I have written about learning by observation several times, beginning with Lads Before the Wind in 1975 (reissued with four new chapters in 2000), and the account of two Steno bredanensis, or rough-toothed dolphins, that were inadvertently switched during shows and succeeded in doing most of each other's repertoires, including some shaped behaviors. One animal accepted blindfolds and located and retrieved sinking hoops, a behavior that had taken weeks to train in the model animal. The other animal succeeded in jumping through a hoop high above the water. (They had separate show routines, but could watch each other, day after day, from the holding tanks which had barred underwater gates. Probably sitting there saying "Heck, I could do that!")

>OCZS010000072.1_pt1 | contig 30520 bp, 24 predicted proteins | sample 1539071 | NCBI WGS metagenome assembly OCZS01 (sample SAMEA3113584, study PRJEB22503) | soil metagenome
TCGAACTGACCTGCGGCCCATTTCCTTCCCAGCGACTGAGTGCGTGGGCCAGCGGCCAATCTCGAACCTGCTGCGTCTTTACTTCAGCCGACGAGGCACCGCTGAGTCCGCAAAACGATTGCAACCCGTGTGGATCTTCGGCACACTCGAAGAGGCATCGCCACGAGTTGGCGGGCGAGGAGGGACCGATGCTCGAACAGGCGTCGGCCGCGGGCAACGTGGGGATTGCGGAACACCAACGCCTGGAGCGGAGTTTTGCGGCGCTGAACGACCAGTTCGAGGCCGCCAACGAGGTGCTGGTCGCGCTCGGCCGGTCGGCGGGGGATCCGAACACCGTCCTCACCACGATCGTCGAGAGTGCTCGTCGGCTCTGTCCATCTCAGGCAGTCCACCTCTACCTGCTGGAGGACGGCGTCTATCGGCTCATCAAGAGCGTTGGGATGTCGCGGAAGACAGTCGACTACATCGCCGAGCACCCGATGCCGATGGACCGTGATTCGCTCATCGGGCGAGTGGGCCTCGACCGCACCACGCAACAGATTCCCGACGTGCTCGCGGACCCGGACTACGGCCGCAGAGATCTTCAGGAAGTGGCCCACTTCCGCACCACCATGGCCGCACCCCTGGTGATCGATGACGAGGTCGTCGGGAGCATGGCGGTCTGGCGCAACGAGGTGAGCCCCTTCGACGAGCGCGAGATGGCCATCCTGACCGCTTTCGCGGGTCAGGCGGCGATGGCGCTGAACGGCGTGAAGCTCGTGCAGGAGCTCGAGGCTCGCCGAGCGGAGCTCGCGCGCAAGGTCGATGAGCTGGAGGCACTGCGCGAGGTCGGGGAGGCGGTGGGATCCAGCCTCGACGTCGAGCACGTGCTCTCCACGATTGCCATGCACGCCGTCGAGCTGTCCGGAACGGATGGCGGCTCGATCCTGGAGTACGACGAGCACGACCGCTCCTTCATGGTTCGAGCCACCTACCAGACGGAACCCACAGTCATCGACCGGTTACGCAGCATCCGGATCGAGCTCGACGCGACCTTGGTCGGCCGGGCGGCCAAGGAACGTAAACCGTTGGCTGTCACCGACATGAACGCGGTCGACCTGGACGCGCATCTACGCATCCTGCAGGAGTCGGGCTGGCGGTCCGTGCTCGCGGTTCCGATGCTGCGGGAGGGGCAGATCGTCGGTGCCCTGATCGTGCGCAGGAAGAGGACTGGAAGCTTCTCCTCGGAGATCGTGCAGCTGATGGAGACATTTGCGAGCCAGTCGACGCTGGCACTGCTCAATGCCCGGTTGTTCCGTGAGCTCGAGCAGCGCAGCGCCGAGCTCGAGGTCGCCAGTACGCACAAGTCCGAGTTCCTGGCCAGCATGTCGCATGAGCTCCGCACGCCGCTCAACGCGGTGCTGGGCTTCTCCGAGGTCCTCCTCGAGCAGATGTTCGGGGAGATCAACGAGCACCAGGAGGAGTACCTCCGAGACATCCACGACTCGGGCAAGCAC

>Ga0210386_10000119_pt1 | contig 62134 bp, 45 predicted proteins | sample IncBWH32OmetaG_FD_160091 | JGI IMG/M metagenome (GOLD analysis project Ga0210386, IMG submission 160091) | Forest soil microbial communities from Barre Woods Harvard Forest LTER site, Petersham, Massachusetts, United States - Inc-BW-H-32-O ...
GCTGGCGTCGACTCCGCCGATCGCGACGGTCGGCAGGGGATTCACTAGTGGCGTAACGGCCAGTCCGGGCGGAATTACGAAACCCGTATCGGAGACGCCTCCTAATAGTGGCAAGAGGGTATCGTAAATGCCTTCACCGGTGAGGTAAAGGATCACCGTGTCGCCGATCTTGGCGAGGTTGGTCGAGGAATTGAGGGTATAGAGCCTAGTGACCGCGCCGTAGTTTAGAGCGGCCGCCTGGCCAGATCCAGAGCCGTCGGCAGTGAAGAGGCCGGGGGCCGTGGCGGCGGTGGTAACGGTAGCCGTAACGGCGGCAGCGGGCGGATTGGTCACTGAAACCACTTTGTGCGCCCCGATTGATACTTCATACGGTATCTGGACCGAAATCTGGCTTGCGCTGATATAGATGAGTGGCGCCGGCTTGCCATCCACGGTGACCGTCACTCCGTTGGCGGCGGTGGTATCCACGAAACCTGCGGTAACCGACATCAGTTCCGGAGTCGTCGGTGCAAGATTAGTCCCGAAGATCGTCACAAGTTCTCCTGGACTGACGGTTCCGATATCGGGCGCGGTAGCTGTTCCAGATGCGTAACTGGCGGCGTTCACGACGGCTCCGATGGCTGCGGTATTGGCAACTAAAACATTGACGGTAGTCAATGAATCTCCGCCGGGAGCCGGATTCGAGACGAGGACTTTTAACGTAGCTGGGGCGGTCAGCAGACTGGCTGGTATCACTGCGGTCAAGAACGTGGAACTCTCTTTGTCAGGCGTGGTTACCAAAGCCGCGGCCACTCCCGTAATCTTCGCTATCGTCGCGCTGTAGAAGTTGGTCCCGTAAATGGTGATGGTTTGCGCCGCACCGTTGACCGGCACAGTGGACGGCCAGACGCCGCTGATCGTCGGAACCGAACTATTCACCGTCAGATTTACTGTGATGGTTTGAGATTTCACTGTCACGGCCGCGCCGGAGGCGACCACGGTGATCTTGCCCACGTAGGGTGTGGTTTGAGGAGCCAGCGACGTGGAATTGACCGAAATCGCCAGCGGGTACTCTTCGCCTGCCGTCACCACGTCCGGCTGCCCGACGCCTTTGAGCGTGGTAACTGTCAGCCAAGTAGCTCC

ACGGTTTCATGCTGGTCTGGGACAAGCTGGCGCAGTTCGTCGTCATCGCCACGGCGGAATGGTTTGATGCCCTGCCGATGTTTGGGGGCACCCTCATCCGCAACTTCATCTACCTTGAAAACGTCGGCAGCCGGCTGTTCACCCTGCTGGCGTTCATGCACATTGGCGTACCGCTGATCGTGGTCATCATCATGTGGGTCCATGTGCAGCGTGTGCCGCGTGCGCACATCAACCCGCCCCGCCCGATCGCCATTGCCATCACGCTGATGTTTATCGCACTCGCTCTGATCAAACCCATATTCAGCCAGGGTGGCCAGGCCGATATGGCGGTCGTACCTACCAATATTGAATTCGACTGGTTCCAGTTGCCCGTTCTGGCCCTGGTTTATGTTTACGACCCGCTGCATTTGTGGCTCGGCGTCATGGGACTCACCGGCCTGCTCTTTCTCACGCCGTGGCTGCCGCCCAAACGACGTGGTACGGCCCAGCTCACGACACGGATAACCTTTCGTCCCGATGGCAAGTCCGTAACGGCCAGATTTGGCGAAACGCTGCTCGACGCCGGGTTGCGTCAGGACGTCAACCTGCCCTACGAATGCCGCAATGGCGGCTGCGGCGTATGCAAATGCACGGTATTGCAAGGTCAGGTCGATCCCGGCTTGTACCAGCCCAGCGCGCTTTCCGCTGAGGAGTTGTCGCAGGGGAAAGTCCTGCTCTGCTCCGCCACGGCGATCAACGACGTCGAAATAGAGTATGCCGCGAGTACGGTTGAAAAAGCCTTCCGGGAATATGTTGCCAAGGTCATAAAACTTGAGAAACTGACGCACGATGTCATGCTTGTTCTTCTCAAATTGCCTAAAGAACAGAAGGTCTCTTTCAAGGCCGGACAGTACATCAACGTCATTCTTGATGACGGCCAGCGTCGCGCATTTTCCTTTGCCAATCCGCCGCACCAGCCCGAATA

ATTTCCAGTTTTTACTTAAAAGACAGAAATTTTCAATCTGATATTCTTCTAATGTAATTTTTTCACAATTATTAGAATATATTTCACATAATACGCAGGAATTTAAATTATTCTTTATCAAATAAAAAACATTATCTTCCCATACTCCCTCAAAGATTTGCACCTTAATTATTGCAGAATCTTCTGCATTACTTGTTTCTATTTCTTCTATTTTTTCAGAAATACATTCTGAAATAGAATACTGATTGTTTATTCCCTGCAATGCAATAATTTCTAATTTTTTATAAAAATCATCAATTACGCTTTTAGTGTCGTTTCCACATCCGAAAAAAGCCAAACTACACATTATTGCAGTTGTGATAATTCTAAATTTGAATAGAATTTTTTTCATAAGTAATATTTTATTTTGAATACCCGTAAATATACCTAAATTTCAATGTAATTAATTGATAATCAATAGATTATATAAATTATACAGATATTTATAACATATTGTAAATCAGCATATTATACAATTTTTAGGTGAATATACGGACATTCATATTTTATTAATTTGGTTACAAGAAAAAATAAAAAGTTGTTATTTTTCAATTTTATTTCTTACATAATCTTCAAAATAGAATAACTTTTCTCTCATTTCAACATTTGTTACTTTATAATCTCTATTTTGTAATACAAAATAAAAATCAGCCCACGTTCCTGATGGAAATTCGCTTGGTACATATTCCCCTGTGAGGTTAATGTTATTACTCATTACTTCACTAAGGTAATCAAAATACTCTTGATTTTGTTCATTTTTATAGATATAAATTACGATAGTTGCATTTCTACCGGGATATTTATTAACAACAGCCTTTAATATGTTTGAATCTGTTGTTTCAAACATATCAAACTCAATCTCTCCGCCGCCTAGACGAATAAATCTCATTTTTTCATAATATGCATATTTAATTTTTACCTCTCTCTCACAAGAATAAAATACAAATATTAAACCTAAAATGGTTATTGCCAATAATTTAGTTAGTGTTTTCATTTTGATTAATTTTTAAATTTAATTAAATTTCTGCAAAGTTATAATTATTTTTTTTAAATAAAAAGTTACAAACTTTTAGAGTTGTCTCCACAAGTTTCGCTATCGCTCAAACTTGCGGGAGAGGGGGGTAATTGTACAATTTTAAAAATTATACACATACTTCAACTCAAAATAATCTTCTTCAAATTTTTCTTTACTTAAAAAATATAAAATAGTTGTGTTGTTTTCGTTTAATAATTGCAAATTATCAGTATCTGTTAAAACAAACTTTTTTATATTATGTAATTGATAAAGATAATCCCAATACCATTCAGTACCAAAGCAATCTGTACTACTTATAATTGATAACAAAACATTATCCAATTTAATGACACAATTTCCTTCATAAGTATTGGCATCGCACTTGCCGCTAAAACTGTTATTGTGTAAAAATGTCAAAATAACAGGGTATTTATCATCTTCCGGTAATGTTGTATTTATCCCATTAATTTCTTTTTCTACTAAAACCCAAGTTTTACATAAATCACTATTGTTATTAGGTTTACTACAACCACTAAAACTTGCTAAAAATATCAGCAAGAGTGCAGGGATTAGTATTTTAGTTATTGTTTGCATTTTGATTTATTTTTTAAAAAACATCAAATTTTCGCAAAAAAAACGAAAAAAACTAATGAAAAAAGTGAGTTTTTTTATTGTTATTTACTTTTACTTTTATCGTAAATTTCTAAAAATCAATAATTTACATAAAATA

I'm very interested in the question of dogs learning by observation. The 'decisive' paper that proved that dogs don't learn by observation was a very limited study, I believe, involving two dogs with no particular reinforcement history, in which the observer dog failed to learn some task... And somehow it went into the zeitgeist as a firm conclusion, one I was totally prepared to believe in myself, at one time. I thought that dolphins do learn by observation, and dogs don't. Then I started giving seminars, and seeing all kinds of observational learning going on.
"Tell me this," said the Old Falconer, rocking back on his heels a little. "I want my bird to come back to me when she's too far away; but I want her to come back AND to stay up in the air. If I give her your click signal for coming back, she's got to come down to me to get her reward, right? So how can I do that and still get her to stay overhead?" And he glared at me with "Gotcha!" in his eyes.